It appears that the ongoing disaster in Japan will not end up on the doorstep of the world’s insurance industry. Total damage estimates now range from $200 to $300 billion but insurers will “only” be saddled with 10 to 20 percent of those costs. That still makes it one of the costliest disasters in the history of the insurance sector and there are some nagging details that could cost them even more.
Considering the spate of natural disasters so far this year (New Zealand’s earthquake and Australia’s flooding), not to mention the wave of calamities since 2004, Hurricane Katrina, erupting volcanoes in Iceland, earthquakes in Chile and Haiti – it is a wonder the insurance industry is still around to pay anyone.
The earthquake claims alone (excluding the tsunami and radiation damage) against reinsurers (insurance companies who insure insurance companies) are estimated to run as high as $35 billion. This just may further deplete an industry whose capital is dwindling daily and just about guarantees a first quarter loss for most companies in that industry with exposure to Japan.
Big reinsurance companies are starting to total up their exposure. Swiss Re says they face $1.2 billion in claims, while AIG allows for at least $700 million. Munich Re and Hannover Re, two large European insurers, aren’t ready to guess and the French reinsurer, Scor SE, believes its losses will total no more than $262 million. Warren Buffet’s Berkshire Hathaway Inc. also has some exposure through its reinsurance companies, but has not yet released estimates.
One reason the big insurers have escaped the majority of catastrophe claims is the insular nature of the Japanese. Unlike most countries, the Japanese prefer to insure their own property and businesses against catastrophes and other risks. Unfortunately, analysts believe that Japan historically has tended to under-insure most of its productive assets such as auto factories, semiconductor plants, consumer manufacturers, farm land and everything in between.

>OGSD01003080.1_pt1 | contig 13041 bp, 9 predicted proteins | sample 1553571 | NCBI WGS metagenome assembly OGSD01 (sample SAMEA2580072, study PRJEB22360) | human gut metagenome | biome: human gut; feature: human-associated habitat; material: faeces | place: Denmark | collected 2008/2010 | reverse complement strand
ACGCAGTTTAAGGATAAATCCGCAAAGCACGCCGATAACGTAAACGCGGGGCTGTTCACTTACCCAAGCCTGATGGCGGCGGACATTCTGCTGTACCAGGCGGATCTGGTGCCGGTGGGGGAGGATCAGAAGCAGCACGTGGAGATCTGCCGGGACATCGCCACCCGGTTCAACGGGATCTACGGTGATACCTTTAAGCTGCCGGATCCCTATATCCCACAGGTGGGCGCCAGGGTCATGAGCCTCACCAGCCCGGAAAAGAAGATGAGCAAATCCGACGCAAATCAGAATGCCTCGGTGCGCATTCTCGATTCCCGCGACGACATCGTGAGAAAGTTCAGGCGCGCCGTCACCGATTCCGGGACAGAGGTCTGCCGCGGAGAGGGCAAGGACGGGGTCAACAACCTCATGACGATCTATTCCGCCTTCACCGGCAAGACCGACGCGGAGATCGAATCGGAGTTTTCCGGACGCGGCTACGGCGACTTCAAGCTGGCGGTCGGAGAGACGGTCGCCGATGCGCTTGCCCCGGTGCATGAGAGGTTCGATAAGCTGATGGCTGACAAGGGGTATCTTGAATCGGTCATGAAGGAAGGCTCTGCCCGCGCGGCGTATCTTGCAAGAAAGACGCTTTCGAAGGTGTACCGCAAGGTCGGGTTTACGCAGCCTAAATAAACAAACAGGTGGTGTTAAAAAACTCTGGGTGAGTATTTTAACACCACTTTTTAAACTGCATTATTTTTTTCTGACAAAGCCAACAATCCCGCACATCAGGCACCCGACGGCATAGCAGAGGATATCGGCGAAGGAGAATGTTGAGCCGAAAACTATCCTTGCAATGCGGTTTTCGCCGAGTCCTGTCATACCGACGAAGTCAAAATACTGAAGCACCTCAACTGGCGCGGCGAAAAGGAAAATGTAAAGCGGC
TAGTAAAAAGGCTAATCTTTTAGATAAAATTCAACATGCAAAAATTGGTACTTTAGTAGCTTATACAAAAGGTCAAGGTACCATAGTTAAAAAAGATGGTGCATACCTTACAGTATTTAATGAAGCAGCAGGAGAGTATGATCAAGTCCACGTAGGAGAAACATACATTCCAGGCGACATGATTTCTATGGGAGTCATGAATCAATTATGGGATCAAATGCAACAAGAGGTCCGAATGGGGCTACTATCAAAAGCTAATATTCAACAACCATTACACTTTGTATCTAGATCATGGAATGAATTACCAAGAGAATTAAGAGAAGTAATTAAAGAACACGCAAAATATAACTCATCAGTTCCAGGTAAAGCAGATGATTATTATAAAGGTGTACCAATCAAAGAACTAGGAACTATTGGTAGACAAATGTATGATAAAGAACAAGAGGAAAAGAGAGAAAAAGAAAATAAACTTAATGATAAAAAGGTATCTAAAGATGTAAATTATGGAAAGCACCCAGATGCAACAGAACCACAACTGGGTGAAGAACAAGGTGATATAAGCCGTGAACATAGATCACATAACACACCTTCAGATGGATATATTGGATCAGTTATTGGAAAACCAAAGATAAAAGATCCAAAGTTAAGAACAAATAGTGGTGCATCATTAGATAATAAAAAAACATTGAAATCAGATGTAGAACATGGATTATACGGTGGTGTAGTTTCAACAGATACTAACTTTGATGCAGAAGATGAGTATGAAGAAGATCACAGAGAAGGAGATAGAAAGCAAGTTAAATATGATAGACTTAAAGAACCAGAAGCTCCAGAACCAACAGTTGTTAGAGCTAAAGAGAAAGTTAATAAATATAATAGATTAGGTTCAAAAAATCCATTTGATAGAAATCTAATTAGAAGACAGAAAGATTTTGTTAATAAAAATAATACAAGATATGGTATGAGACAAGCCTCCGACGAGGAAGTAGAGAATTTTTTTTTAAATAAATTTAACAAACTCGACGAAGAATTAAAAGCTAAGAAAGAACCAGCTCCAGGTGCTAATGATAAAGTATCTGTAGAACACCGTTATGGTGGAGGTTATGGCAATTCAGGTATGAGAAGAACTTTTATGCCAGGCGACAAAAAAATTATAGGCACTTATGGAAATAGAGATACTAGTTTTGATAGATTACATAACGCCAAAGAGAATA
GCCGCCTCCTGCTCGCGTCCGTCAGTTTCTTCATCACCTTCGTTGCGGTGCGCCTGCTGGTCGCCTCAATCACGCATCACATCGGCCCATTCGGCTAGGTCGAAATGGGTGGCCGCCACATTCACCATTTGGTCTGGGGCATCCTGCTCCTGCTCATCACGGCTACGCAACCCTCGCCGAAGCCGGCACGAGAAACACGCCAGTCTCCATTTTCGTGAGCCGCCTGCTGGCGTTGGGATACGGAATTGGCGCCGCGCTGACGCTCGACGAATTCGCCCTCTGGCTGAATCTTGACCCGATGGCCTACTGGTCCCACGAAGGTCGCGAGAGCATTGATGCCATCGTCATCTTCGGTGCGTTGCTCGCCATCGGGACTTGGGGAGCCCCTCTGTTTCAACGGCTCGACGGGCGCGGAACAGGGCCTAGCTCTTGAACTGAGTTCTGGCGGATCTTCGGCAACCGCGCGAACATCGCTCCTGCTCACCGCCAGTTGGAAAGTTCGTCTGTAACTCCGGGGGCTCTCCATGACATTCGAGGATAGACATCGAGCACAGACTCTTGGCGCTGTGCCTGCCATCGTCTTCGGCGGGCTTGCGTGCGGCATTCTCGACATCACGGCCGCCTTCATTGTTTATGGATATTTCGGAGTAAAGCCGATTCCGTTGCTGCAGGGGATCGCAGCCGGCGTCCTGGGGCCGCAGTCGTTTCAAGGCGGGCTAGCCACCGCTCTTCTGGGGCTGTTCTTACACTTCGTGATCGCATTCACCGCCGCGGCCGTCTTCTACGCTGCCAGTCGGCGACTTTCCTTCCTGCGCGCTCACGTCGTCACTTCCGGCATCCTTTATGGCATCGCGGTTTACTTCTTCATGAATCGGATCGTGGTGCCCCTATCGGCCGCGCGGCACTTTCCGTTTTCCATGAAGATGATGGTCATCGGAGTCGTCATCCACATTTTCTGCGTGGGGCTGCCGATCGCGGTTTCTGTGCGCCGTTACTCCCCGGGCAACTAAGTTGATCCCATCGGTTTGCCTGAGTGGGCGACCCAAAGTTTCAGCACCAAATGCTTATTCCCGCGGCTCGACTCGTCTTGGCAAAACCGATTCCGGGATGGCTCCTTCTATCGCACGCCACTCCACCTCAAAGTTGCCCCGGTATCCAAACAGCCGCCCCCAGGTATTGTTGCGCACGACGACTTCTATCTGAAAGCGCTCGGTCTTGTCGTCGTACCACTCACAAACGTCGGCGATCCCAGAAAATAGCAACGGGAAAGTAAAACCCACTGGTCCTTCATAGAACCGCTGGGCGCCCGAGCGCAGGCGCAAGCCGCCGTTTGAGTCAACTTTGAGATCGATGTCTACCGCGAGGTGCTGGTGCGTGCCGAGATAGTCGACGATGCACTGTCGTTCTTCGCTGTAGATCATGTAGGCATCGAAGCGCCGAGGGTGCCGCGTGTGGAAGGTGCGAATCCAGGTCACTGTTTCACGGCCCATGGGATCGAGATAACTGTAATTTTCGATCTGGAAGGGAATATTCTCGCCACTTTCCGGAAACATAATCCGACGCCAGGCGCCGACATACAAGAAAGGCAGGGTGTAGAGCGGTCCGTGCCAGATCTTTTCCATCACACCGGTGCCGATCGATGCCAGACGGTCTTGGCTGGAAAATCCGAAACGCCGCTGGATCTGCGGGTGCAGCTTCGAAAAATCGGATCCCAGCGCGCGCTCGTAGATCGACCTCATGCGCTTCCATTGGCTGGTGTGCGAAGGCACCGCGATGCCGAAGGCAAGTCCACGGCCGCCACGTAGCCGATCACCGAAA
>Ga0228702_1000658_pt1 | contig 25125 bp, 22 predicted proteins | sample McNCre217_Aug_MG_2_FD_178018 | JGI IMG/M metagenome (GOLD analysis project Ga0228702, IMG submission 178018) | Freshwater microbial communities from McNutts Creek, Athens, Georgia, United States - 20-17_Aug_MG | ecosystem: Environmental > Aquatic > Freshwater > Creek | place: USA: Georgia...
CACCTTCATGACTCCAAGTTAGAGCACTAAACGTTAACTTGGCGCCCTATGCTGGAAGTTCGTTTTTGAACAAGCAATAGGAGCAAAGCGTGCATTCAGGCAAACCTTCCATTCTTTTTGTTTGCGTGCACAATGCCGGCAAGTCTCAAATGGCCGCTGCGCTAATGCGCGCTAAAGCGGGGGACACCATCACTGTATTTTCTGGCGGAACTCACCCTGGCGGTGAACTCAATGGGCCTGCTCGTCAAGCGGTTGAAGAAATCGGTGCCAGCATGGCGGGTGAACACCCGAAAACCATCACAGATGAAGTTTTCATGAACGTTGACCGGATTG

Nuclear risks like the present fallout from the Fukushima plant tend not to be insured by private companies. The quasi-government-owned Japan Earthquake Reinsurance Company will most likely bear the brunt of those losses (although this government agency might only insure half of the losses or less).
Actually, few if any insurance companies worldwide will insure against a nuclear accident, which makes the ongoing concern over the Indian Point nuclear unit in New York that much more serious. The reactor sits atop a fault line, that if worst came to worst could conceivably expose radiation to 6 percent of the nation’s population and a comparable amount of this nation’s assets.
Of far more serious concern to the insurance industry are supply chain disruptions that are occurring, and will continue to occur thanks to the devastation in Japan. The prospects of long-term supply disruptions are highly probable as Northern Japan’s factories have been shut down by limited power supply and are failing to produce and ship parts and products that are essential to high tech, electronic, auto and other industries worldwide. By some estimates, Korea, for example, depends on Japanese parts for 23 percent of its finished products.